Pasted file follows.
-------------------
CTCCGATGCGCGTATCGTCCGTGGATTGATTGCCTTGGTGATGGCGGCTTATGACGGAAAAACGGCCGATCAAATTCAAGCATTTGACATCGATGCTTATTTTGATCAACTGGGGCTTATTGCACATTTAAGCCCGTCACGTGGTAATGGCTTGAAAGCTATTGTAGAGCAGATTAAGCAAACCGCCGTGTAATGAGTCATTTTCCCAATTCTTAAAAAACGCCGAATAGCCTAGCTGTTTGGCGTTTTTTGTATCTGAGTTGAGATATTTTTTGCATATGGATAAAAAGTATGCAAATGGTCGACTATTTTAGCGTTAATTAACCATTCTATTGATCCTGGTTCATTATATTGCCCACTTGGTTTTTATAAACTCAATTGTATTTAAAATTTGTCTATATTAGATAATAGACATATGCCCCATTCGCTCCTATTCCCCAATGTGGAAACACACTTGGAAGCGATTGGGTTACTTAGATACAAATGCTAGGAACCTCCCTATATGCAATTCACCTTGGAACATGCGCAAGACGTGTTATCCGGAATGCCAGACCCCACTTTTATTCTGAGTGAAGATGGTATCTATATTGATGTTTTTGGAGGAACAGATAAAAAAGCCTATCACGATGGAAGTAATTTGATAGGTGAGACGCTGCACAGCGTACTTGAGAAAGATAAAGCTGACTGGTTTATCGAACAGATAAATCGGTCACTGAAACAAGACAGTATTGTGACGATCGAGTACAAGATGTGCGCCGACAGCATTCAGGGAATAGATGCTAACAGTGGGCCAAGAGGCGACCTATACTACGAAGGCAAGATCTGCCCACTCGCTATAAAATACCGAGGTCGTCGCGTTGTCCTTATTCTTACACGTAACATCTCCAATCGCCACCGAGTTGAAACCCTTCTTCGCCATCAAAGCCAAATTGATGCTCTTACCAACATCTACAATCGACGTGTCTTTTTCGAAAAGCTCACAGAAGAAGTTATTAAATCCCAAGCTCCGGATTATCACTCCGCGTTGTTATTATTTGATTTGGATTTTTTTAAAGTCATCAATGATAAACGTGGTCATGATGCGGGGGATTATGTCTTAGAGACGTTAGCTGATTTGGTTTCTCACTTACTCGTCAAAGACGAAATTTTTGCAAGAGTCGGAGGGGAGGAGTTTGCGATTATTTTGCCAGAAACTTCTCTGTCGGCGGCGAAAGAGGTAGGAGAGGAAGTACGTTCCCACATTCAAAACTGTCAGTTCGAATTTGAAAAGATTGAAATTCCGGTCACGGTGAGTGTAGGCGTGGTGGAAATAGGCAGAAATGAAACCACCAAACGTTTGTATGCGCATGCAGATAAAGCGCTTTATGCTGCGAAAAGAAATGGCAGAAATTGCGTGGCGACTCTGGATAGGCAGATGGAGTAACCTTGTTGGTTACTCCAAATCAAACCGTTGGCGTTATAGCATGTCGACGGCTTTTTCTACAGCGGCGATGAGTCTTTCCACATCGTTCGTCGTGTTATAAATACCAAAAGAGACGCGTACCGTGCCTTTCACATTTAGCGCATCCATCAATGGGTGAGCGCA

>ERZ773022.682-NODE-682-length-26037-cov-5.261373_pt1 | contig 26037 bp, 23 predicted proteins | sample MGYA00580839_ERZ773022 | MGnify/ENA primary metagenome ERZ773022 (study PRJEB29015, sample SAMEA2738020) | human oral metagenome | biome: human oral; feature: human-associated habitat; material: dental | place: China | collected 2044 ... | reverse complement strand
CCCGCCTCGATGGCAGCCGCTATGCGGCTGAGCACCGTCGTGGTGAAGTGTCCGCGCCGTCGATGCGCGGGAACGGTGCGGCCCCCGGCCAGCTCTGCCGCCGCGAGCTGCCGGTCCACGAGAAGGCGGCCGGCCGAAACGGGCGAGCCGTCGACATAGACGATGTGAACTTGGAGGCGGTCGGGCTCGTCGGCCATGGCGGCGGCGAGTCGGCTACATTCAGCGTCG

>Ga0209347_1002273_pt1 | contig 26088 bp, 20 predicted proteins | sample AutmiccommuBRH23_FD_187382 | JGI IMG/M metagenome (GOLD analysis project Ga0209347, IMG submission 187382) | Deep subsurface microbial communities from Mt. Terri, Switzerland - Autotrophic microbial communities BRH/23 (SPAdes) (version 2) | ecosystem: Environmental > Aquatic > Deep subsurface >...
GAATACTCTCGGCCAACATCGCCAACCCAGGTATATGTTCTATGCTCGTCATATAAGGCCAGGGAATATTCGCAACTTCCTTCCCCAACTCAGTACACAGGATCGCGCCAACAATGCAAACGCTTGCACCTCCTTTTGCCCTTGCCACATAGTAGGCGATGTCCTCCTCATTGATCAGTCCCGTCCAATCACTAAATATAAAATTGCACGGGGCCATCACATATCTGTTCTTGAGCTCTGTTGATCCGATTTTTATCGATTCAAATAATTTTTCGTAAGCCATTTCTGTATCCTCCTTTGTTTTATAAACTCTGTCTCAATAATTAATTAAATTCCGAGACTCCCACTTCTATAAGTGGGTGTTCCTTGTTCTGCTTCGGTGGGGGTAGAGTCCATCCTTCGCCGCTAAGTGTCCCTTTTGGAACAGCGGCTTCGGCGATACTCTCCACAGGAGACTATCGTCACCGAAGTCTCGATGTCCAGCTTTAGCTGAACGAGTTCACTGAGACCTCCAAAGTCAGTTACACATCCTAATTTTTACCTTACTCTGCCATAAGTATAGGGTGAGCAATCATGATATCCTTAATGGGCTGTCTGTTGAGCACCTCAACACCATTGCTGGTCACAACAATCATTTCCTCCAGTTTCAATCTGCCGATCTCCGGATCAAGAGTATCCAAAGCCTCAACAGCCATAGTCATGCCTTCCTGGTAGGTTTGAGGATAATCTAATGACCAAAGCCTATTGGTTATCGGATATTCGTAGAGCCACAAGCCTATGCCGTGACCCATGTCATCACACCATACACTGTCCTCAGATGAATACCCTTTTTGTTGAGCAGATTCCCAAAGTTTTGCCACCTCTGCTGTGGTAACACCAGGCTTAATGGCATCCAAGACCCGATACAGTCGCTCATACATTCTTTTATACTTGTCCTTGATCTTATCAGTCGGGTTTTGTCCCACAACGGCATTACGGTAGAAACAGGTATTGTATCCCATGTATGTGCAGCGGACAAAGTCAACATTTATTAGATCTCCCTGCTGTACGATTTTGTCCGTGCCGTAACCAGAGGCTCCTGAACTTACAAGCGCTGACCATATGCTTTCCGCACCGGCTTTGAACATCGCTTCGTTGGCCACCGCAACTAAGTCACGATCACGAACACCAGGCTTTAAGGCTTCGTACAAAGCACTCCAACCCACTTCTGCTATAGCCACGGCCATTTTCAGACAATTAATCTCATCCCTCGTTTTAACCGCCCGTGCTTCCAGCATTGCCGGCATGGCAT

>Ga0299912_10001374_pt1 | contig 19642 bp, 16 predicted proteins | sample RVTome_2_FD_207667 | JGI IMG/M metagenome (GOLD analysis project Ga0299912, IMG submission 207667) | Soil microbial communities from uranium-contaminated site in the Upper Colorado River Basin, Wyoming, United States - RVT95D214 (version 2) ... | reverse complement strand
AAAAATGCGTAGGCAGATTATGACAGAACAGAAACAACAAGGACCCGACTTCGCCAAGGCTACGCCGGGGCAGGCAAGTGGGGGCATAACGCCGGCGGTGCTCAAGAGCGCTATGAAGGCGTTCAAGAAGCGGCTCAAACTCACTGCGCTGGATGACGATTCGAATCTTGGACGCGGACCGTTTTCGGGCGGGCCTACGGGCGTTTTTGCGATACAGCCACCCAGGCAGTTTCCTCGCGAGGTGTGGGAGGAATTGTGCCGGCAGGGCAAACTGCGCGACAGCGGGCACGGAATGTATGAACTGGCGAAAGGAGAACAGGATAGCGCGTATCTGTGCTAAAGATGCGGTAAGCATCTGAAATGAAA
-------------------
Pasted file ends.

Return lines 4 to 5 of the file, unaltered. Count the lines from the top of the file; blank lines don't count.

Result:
>Ga0209347_1002273_pt1 | contig 26088 bp, 20 predicted proteins | sample AutmiccommuBRH23_FD_187382 | JGI IMG/M metagenome (GOLD analysis project Ga0209347, IMG submission 187382) | Deep subsurface microbial communities from Mt. Terri, Switzerland - Autotrophic microbial communities BRH/23 (SPAdes) (version 2) | ecosystem: Environmental > Aquatic > Deep subsurface >...
GAATACTCTCGGCCAACATCGCCAACCCAGGTATATGTTCTATGCTCGTCATATAAGGCCAGGGAATATTCGCAACTTCCTTCCCCAACTCAGTACACAGGATCGCGCCAACAATGCAAACGCTTGCACCTCCTTTTGCCCTTGCCACATAGTAGGCGATGTCCTCCTCATTGATCAGTCCCGTCCAATCACTAAATATAAAATTGCACGGGGCCATCACATATCTGTTCTTGAGCTCTGTTGATCCGATTTTTATCGATTCAAATAATTTTTCGTAAGCCATTTCTGTATCCTCCTTTGTTTTATAAACTCTGTCTCAATAATTAATTAAATTCCGAGACTCCCACTTCTATAAGTGGGTGTTCCTTGTTCTGCTTCGGTGGGGGTAGAGTCCATCCTTCGCCGCTAAGTGTCCCTTTTGGAACAGCGGCTTCGGCGATACTCTCCACAGGAGACTATCGTCACCGAAGTCTCGATGTCCAGCTTTAGCTGAACGAGTTCACTGAGACCTCCAAAGTCAGTTACACATCCTAATTTTTACCTTACTCTGCCATAAGTATAGGGTGAGCAATCATGATATCCTTAATGGGCTGTCTGTTGAGCACCTCAACACCATTGCTGGTCACAACAATCATTTCCTCCAGTTTCAATCTGCCGATCTCCGGATCAAGAGTATCCAAAGCCTCAACAGCCATAGTCATGCCTTCCTGGTAGGTTTGAGGATAATCTAATGACCAAAGCCTATTGGTTATCGGATATTCGTAGAGCCACAAGCCTATGCCGTGACCCATGTCATCACACCATACACTGTCCTCAGATGAATACCCTTTTTGTTGAGCAGATTCCCAAAGTTTTGCCACCTCTGCTGTGGTAACACCAGGCTTAATGGCATCCAAGACCCGATACAGTCGCTCATACATTCTTTTATACTTGTCCTTGATCTTATCAGTCGGGTTTTGTCCCACAACGGCATTACGGTAGAAACAGGTATTGTATCCCATGTATGTGCAGCGGACAAAGTCAACATTTATTAGATCTCCCTGCTGTACGATTTTGTCCGTGCCGTAACCAGAGGCTCCTGAACTTACAAGCGCTGACCATATGCTTTCCGCACCGGCTTTGAACATCGCTTCGTTGGCCACCGCAACTAAGTCACGATCACGAACACCAGGCTTTAAGGCTTCGTACAAAGCACTCCAACCCACTTCTGCTATAGCCACGGCCATTTTCAGACAATTAATCTCATCCCTCGTTTTAACCGCCCGTGCTTCCAGCATTGCCGGCATGGCAT